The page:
**Video Transcript**

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Transcript
**Solving Systems of Inequalities**

Caleb is very proud of his collection of sneakers and baseball caps. He wants to build a shelving unit to display his treasures. In his garage, he finds 150 nails and 66 wooden planks. Can we help Caleb figure out if there will be enough materials to build the shelving unit?

### Solving a system of inequalities

It's no problem at all! To calculate the solution, you can solve a **system of inequalities**. Caleb knows that, to build a cubby for each baseball cap, he needs 5 nails and 2 wooden planks. Let 'b' equal the number of baseball caps. To build a cubby for each pair of sneakers, he needs 5 nails and 3 wood planks. Let 's' equal the number of pairs of sneakers. Although he has 150 nails and 66 planks to build the shelf, he doesn't have to use them all. Let’s write the two **inequalities**.

Caleb uses 5 nails for each baseball cap cubby and 5 nails for each sneaker cubby, and the total is **less than or equal** to 150 nails. He also uses 2 wooden planks for each baseball cap and 3 planks for each pair of sneakers. Caleb can use 66 wooden planks or fewer to construct his cubbies.

Does Caleb have enough materials to build a shelf to display 10 baseball caps and 15 pairs of sneakers? To figure this problem out, let’s **substitute** 'b' with the number 10 and 's' with the number 15. **Simplify** by **multiplying**, and then add. Since both **inequalities** are true, we know Caleb has enough materials to build the shelving unit. If only one of the inequalities were true, then he would only have enough of one of the materials he needs to build the shelf.

Caleb wants to know if he has enough materials to build cubbies for 5 new pairs of shoes. Instead of 15, we'll **substitute** the number 20 in our **system of equations**. He'll have enough nails to complete this project, but he won't have enough wooden planks to finish building the extra cubbies.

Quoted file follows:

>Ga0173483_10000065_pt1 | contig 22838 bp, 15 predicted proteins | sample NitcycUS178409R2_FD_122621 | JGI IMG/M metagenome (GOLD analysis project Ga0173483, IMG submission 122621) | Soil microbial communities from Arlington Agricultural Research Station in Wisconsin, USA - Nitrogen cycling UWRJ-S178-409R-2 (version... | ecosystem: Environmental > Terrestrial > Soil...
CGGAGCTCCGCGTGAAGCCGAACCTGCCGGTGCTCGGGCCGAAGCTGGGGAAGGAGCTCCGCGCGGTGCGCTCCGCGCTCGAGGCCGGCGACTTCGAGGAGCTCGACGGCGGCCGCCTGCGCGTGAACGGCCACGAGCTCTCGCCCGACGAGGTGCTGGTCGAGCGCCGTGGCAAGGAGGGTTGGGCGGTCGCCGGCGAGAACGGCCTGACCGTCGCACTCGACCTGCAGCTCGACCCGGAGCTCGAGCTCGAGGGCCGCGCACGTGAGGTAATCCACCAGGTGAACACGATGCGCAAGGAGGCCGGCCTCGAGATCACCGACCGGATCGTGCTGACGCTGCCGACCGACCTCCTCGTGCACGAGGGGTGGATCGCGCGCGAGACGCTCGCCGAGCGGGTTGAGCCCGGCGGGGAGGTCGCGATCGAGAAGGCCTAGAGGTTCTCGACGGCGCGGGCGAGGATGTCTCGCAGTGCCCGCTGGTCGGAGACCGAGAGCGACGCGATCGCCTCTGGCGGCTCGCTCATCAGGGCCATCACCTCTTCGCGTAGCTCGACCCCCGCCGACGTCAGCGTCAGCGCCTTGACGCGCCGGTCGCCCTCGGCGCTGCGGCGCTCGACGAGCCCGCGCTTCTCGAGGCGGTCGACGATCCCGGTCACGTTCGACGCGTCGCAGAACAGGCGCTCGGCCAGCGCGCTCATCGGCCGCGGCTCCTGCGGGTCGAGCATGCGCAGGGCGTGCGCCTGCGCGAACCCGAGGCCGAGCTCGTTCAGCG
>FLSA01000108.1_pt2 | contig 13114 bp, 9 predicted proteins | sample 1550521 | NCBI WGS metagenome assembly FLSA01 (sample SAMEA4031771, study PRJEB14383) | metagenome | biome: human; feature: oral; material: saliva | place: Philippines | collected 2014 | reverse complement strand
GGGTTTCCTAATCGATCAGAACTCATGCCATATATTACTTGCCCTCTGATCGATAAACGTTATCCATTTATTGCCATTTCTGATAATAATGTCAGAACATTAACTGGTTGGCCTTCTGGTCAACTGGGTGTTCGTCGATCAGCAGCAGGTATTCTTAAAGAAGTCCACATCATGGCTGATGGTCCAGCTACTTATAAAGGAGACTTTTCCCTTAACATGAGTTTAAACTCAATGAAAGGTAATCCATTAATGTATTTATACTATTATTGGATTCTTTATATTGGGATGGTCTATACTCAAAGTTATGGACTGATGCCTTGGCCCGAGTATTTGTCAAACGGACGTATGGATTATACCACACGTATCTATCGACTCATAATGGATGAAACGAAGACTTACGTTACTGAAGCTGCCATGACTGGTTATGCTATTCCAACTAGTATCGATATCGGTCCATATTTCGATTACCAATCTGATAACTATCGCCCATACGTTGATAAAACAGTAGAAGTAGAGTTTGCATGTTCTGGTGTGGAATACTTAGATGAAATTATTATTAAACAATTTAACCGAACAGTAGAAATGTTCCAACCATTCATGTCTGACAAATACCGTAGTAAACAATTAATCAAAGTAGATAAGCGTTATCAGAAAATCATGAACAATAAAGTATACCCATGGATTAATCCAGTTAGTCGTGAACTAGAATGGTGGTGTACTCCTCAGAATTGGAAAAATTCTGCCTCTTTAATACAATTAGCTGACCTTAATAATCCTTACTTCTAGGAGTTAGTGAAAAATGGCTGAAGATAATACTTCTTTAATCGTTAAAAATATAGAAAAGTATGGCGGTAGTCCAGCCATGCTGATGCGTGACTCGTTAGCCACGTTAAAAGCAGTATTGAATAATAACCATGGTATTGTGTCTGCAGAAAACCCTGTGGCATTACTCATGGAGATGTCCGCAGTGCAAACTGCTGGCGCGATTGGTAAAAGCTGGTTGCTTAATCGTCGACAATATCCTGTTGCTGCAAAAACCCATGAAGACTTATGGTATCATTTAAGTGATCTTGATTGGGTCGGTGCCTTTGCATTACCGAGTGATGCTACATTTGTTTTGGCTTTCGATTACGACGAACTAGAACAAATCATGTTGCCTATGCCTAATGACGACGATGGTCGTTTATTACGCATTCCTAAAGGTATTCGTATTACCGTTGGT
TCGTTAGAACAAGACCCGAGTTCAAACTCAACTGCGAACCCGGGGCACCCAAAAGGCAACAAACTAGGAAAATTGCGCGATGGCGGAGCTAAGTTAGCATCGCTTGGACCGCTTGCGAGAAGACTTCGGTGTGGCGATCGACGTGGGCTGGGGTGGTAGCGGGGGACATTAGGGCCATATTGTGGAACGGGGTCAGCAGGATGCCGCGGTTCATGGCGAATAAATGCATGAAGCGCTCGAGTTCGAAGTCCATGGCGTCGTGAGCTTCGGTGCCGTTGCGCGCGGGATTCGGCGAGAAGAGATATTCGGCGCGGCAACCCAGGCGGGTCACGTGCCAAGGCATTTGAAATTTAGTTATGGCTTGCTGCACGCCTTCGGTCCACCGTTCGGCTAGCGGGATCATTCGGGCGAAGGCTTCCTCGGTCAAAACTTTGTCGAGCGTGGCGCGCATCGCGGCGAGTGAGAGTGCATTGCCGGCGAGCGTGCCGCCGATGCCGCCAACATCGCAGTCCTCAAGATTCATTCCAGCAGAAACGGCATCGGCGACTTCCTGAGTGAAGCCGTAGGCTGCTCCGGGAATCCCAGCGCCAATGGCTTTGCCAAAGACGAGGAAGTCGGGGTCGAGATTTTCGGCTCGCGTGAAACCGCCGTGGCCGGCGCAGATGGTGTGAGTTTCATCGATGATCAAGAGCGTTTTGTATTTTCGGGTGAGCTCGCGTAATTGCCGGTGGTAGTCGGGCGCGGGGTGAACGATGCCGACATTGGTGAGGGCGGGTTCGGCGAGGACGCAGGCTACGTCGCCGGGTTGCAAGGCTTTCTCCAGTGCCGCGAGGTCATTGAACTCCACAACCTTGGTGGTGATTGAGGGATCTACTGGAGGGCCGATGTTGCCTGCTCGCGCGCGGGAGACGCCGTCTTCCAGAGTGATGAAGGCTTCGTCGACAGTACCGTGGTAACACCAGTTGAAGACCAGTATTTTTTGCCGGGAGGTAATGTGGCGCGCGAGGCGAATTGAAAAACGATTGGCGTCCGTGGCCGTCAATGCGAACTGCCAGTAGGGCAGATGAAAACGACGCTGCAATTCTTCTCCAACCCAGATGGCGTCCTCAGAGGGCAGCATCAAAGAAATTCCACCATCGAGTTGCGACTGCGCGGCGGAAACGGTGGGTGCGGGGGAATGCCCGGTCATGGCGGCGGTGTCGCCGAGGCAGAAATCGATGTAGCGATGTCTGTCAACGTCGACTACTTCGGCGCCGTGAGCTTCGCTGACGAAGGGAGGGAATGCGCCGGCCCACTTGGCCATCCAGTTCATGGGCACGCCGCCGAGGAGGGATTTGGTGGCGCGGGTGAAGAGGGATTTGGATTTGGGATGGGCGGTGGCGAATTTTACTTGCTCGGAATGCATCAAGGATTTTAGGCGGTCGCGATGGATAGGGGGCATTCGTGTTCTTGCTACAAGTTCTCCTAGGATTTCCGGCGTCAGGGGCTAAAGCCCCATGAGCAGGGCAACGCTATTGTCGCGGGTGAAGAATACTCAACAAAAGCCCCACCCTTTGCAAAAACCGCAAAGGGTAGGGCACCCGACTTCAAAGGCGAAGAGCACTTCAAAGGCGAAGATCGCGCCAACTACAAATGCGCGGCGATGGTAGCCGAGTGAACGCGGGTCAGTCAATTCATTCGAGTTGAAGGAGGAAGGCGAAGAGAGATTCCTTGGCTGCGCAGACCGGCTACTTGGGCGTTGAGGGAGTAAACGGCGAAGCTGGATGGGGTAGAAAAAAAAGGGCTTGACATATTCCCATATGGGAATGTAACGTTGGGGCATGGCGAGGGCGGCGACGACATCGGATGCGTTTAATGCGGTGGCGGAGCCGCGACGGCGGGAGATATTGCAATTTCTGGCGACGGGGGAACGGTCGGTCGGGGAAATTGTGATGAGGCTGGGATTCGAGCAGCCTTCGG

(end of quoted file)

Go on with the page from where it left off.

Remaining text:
### Graphing a system of inequalities

We can also figure out the answer to this **system of inequalities** problem by graphing. To make it easier to graph, let's **modify** the original equation to let 'x' represent the number of baseball caps and 'y' to represent the number of pairs of sneakers. Next, we need to rewrite the two inequalities in **slope-intercept form**. To do this, you must **isolate** the 'y' on the left side of the inequality sign, so **subtract** the **x-term** from both sides, and then **divide** both sides by the **coefficient** 5 to isolate 'y'. Y' is alone on the left side. Let's do the same to the other equation and the two inequalities are now written in slope-intercept form.

### Solving the problem graphically

Now it's much easier to graph each inequality. For the first inequality with a **y-intercept** equal to 30 and a **slope** equal to -1, the line and the yellow shaded area of the graph are included in the solution set of the inequality; and for the second inequality with a y-intercept of 22 and a slope equal to -2/3, the line and the red shaded area of the graph are included in the solution set. The orange shaded area of the graph is the overlap of the yellow and red shaded areas, and it’s the **solution** to this system of inequalities.

Take a look at point 'p', the ordered pair (10, 15), since it’s in the area shaded orange, it’s a **possible solution** to the system, so we know Caleb has enough nails and planks to build cubbies for 10 baseball caps and 15 pairs of sneakers. On the other hand, point 's', the ordered pair (10, 20), is not in the area shaded orange. From the graph, we can see that Caleb has enough nails, shown by the area shaded yellow, but he does not have enough planks, shown by the area shaded red, to build 10 cubbies for caps and 20 cubbies for sneakers, so point 's' is not a solution.

Although Caleb has enough supplies, he’s not a master with a hammer and, as you can see, the shelving unit looks a little bit unstable he puts the last baseball cap in the cubby, and ...oh no…